Moscow calls the detention center under construction near the Russian border a “fascist concentration camp.” Inside the barbed-wire fences, the reality is less ominous: It’s an EU-funded project to hold asylum seekers and illegal immigrants, similar to other such detention centers across Europe.
The accusation is part of a relentless Kremlin-driven propaganda offensive that uses World War II-era terms and imagery to rail against Ukraine’s fledging government. “Nazis,” “fascists” and “Fritzes” are some of the terms that Russia is hurling at Ukrainian authorities who took power after the ouster of the last elected president, a reversal in political fortunes that has led to a pro-Western Ukrainian government in Kiev and a pro-Russian insurgency in the country’s east.
It’s an effective tactic because of the emotional weight that World War II has in Russia. The Soviet victory against Hitler is the nation’s single most powerful rallying cry. In evoking the ugliest words related to Nazi Germany, the Russian media loyal to President Vladimir Putin is galvanizing support for his aggressive stance toward Ukraine, both among his countrymen and among Russian-speakers in Ukraine’s east.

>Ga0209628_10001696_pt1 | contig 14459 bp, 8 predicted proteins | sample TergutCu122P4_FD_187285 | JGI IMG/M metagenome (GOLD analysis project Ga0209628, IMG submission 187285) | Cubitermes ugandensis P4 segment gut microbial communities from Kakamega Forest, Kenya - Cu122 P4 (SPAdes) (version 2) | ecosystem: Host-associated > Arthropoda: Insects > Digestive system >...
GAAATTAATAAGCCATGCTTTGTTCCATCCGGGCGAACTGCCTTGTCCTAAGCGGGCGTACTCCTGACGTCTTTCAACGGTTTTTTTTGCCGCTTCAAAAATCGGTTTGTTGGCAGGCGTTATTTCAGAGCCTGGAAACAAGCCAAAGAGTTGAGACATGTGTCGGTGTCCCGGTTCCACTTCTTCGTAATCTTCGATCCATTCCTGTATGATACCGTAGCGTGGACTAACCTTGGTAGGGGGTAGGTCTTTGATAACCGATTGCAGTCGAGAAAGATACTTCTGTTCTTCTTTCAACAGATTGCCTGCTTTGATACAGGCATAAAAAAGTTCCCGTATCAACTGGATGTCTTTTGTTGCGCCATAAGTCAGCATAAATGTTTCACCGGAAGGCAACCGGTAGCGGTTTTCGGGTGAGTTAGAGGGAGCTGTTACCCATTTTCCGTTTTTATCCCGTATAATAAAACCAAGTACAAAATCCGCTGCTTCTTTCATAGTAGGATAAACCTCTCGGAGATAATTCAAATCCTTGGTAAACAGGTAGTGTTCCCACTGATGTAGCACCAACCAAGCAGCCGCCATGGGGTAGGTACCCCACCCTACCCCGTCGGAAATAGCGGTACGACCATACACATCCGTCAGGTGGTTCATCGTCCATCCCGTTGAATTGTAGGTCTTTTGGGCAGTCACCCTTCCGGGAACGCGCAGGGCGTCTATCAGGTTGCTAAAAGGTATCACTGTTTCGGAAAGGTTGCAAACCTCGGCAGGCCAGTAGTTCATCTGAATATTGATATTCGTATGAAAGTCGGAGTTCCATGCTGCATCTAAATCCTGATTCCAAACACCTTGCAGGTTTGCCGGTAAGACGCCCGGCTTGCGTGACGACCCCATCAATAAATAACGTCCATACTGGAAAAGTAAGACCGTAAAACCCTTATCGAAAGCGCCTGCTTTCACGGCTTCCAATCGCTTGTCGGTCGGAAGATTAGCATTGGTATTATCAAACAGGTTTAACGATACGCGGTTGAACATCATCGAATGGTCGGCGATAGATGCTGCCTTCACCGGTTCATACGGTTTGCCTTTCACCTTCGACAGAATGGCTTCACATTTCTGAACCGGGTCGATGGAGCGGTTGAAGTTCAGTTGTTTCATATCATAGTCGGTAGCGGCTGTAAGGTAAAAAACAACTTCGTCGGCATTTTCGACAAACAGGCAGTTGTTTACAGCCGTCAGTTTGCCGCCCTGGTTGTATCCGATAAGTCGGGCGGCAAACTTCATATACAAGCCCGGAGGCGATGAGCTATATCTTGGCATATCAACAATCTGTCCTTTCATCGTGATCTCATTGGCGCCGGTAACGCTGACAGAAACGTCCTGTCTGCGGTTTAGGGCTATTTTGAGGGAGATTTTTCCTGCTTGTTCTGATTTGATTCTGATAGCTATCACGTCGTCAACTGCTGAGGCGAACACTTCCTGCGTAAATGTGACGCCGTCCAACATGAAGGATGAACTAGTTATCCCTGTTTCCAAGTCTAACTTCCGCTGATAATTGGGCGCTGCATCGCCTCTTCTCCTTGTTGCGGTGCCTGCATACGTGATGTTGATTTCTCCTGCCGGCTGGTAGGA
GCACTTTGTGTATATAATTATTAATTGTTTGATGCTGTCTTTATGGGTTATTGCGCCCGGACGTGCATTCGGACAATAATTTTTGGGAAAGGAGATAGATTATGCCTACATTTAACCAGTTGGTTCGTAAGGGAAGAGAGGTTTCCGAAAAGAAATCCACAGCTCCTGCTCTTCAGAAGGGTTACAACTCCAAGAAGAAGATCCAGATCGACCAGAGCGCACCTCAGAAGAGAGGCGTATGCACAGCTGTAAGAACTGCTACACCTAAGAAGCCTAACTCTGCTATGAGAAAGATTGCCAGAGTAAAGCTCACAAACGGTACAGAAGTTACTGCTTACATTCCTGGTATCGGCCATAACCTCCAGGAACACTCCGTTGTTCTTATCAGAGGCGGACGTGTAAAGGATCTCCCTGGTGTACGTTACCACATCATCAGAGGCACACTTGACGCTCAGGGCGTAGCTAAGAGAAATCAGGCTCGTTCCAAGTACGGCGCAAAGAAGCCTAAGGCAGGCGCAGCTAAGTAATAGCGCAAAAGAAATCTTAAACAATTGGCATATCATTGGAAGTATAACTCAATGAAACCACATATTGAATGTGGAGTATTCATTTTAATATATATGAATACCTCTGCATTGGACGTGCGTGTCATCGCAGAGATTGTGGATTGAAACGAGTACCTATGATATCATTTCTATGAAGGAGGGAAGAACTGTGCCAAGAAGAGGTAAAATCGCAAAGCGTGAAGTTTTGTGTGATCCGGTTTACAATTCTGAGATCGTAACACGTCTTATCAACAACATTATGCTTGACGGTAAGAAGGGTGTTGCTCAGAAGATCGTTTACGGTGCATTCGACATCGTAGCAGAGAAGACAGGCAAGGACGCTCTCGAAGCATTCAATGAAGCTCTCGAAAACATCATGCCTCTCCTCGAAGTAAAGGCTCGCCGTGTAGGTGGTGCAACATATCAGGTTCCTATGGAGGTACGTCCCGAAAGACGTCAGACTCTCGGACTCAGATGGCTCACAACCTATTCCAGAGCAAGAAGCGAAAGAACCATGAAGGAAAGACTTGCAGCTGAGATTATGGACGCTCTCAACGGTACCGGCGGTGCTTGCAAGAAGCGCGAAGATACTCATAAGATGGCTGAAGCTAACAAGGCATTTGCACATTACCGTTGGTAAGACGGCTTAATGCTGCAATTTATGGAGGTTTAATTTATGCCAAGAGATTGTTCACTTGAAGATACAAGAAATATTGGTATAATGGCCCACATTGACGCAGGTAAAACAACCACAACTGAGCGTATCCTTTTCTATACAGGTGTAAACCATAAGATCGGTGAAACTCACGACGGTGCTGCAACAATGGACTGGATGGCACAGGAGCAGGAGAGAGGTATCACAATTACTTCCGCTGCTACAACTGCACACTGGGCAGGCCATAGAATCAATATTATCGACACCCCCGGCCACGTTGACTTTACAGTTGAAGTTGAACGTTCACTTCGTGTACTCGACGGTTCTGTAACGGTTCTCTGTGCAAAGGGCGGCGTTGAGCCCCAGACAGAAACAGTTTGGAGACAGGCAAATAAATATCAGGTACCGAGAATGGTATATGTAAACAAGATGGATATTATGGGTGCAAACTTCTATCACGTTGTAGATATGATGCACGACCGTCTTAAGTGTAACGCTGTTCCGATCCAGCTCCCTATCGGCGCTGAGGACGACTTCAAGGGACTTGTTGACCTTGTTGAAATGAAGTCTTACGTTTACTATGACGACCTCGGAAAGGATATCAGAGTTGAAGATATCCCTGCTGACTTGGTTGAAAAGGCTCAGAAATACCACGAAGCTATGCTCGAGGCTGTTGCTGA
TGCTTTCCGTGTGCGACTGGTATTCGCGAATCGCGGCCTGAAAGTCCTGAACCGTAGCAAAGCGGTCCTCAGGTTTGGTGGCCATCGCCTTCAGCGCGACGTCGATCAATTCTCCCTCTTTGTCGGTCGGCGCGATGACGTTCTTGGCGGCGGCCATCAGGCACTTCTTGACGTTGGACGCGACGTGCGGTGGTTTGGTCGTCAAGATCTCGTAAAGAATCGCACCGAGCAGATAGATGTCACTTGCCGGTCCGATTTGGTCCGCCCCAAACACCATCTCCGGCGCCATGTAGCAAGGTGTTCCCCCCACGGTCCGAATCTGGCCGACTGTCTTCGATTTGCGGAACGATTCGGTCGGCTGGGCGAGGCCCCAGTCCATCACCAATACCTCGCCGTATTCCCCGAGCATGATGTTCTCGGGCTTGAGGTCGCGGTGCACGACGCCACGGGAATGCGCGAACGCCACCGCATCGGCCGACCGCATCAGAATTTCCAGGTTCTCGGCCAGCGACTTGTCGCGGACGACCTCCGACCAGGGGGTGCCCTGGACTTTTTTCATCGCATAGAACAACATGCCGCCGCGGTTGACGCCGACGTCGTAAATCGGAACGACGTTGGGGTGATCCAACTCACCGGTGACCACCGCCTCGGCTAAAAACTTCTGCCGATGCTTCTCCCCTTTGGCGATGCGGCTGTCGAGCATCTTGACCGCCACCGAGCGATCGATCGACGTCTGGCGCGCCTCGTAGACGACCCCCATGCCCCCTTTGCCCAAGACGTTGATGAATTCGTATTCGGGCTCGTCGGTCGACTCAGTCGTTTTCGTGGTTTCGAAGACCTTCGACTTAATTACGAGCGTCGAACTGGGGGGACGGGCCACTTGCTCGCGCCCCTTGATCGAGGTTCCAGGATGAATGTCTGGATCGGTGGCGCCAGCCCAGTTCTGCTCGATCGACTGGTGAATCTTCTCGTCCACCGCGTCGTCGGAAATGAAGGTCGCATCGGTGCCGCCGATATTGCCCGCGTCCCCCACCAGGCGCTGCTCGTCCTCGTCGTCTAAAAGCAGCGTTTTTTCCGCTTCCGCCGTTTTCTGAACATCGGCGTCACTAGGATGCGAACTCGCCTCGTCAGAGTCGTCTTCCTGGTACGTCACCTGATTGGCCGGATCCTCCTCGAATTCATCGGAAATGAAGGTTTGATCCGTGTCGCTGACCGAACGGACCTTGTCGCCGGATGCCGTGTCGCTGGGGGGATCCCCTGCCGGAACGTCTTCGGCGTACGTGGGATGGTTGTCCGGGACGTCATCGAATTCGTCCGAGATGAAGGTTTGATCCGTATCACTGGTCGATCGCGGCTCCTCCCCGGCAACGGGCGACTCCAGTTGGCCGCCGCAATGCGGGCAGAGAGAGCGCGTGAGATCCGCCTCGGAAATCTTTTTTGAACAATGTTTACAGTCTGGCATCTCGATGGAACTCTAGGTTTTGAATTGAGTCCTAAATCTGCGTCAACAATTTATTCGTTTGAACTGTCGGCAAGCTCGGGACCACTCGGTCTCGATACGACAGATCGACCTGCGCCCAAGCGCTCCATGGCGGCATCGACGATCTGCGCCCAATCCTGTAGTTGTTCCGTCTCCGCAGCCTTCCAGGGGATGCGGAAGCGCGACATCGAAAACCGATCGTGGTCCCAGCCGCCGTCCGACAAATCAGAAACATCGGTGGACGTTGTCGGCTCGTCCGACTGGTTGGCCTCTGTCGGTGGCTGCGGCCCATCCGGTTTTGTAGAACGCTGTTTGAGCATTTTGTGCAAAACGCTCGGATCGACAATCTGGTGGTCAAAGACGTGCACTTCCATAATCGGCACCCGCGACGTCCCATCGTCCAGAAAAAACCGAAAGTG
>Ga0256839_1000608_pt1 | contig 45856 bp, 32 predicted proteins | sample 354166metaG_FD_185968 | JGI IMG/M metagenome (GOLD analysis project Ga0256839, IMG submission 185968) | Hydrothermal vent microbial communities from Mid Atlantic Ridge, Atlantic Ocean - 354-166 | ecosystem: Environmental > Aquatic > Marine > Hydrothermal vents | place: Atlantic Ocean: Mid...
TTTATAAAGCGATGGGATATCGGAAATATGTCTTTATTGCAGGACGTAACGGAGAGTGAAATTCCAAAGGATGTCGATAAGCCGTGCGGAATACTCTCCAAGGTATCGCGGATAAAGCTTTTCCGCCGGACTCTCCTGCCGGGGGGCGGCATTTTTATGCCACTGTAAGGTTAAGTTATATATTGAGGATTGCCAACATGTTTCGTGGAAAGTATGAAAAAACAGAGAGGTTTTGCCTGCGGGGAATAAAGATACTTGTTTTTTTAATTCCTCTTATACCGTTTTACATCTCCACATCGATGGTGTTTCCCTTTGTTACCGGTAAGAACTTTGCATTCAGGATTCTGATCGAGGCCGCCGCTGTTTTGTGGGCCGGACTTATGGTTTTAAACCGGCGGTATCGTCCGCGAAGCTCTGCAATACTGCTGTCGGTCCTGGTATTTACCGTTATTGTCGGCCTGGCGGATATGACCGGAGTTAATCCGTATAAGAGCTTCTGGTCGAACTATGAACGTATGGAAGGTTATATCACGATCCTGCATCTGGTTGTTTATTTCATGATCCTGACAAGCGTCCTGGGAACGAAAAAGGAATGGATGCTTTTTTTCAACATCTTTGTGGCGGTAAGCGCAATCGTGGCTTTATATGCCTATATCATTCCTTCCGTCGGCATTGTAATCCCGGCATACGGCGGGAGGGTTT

It’s also a dangerous tactic, because the inflammatory propaganda may provoke the anti-Kiev opposition in the east.
By invoking World War II imagery, the Kremlin is stirring a cauldron of emotion; millions of Russians were killed in battle or thrown into Nazi camps in a war that left no family unaffected.
“The only thing that truly unites the nation is the mythology of the Second World War and the idea of victory,” said political analyst Dmitry Oreshkin. “Putin appeals to that; there’s nothing else to rally around.”
When Nazi troops entered Ukraine in 1941, they enlisted local Ukrainians to fight for them and against the Soviet Union. The nationalist Ukrainian brigades that were formed saw themselves as patriots fighting for independence. But while serving under the Nazis, some participated in war crimes, including extermination campaigns against Jews, Poles and fellow Ukrainians. Even after the fall of Nazi Germany in 1945, bands of Ukrainian nationalists fought on in the forests against the Soviet re-occupation of Ukraine until finally subdued or annihilated by around 1948.